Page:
The haunted room at Paramore in Benjamin Britten's "Owen Wingrave" at the University of Cincinnati College-Conservatory of Music

James’ short story is actually a ghost story, though Britten doesn’t treat it primarily as such. Set in late nineteenth-century England, it is about the scion of a military family, Owen Wingrave, who announces that he will not pursue a military career. This scandalizes his family and his childhood friend and love interest Kate. There is a mystery hanging over the family, however, involving a Wingrave boy who was killed by his father for refusing to fight when challenged by a playmate. The boy and his father were both found dead in an upstairs room of the family estate (Paramore). To convince Kate that he is not a coward, Owen agrees to spend the night in the “haunted room" to prove his valor.

Britten’s music is “tonal-centric” and lyrical, with some use of serial technique. Set in English, it is sung declamatory style over a vivid orchestral canvas. The set, which filled the PCT stage, comprised a floor-to-ceiling archway, with entrances at either side. The action transpired in the middle, with changes of scenery effected by a large panel that moved up and down, revealing Paramore with its ten large portraits of ancestral Wingraves, locales in London and the military school where the story begins.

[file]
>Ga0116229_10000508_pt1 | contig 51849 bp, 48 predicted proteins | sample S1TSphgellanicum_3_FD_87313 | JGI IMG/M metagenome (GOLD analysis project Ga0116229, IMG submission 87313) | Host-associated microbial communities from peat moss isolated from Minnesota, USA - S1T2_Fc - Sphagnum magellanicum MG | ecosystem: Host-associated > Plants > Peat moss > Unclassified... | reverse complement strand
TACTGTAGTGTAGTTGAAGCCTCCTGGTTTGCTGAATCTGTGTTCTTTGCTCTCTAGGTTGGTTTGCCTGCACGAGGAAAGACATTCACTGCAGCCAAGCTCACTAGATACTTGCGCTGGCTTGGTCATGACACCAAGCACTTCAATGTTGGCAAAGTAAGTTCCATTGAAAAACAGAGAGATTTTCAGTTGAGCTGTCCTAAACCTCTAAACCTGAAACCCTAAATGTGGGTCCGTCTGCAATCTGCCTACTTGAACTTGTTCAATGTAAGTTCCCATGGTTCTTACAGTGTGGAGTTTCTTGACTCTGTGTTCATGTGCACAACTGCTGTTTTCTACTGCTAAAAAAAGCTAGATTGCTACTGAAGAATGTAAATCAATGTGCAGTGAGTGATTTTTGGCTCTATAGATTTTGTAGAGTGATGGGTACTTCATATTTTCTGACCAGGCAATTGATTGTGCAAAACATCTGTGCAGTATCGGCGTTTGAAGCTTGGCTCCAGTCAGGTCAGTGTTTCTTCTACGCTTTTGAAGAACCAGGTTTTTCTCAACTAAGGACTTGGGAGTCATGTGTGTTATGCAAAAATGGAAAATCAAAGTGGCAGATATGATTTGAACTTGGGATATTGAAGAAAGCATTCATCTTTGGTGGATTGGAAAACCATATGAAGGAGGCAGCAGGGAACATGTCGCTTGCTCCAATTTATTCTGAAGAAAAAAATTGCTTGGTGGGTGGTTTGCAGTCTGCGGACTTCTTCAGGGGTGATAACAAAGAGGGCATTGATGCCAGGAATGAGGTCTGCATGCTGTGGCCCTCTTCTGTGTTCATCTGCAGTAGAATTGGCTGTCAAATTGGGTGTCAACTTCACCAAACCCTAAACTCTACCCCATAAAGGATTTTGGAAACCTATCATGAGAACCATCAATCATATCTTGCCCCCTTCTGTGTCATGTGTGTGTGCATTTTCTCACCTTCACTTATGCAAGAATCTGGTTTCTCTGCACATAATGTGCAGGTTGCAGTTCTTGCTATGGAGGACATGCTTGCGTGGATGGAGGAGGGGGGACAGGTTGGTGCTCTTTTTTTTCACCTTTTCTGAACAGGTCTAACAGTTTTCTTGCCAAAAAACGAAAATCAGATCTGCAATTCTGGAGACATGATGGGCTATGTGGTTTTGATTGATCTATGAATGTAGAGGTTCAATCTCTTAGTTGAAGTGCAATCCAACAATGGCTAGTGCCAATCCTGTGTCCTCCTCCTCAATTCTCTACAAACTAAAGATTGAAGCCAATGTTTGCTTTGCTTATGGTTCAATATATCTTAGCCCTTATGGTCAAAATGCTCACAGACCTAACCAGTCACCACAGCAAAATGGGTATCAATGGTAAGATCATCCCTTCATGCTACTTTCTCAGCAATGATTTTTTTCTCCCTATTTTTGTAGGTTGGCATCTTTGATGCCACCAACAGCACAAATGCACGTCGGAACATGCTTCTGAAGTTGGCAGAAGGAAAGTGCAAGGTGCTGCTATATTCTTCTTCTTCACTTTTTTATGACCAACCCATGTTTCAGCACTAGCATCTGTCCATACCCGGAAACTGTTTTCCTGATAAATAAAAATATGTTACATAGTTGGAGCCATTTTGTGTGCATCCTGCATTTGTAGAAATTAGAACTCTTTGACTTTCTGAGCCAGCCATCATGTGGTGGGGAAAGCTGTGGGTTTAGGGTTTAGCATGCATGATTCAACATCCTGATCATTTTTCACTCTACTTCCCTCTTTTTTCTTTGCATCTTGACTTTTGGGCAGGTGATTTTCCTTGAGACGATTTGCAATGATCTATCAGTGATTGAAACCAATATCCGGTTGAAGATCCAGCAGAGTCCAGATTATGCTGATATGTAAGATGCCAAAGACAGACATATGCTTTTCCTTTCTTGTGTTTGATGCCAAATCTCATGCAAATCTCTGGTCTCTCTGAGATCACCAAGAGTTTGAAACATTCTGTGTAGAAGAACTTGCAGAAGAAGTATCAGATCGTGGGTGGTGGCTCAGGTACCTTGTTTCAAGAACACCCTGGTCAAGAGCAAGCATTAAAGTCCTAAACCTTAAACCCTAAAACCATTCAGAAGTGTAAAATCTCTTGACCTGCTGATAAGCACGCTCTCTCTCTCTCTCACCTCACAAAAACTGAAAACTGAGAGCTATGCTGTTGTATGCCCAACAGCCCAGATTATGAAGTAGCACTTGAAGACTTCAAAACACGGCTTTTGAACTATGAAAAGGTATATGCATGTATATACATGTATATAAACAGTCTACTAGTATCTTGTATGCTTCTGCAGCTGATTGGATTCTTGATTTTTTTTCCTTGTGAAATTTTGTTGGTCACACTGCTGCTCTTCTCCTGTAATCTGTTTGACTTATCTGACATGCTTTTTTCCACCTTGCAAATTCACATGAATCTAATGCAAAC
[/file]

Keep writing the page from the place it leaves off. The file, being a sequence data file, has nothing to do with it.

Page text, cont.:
Thursday’s Owen, baritone Edward Nelson, left nothing to be desired, commanding every aspect of his role with distinction. Bass-baritone Zachary Owen as the head of the military school, Spencer Coyle, who wants to help Owen reconcile with his family, was fully convincing in his conflicted role ("All my life I've taught the art of war, but for a war in the family, there's no answer in the books," he sings.).